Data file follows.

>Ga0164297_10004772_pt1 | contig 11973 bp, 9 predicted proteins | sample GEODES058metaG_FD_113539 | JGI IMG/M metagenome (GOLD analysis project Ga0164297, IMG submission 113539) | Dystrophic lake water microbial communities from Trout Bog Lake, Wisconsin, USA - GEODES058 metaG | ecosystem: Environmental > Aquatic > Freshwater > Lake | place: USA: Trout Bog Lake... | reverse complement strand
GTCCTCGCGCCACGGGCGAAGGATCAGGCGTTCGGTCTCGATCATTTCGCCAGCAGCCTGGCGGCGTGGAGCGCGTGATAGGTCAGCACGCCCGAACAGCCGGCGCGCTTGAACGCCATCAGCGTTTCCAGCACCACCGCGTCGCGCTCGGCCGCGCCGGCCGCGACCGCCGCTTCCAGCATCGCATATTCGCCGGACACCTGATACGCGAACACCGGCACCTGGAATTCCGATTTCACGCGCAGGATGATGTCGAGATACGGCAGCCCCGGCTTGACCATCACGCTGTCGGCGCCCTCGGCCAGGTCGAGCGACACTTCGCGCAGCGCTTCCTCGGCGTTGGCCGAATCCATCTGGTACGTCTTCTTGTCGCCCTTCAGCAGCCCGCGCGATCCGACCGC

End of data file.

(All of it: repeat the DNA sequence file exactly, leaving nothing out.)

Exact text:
>Ga0164297_10004772_pt1 | contig 11973 bp, 9 predicted proteins | sample GEODES058metaG_FD_113539 | JGI IMG/M metagenome (GOLD analysis project Ga0164297, IMG submission 113539) | Dystrophic lake water microbial communities from Trout Bog Lake, Wisconsin, USA - GEODES058 metaG | ecosystem: Environmental > Aquatic > Freshwater > Lake | place: USA: Trout Bog Lake... | reverse complement strand
GTCCTCGCGCCACGGGCGAAGGATCAGGCGTTCGGTCTCGATCATTTCGCCAGCAGCCTGGCGGCGTGGAGCGCGTGATAGGTCAGCACGCCCGAACAGCCGGCGCGCTTGAACGCCATCAGCGTTTCCAGCACCACCGCGTCGCGCTCGGCCGCGCCGGCCGCGACCGCCGCTTCCAGCATCGCATATTCGCCGGACACCTGATACGCGAACACCGGCACCTGGAATTCCGATTTCACGCGCAGGATGATGTCGAGATACGGCAGCCCCGGCTTGACCATCACGCTGTCGGCGCCCTCGGCCAGGTCGAGCGACACTTCGCGCAGCGCTTCCTCGGCGTTGGCCGAATCCATCTGGTACGTCTTCTTGTCGCCCTTCAGCAGCCCGCGCGATCCGACCGC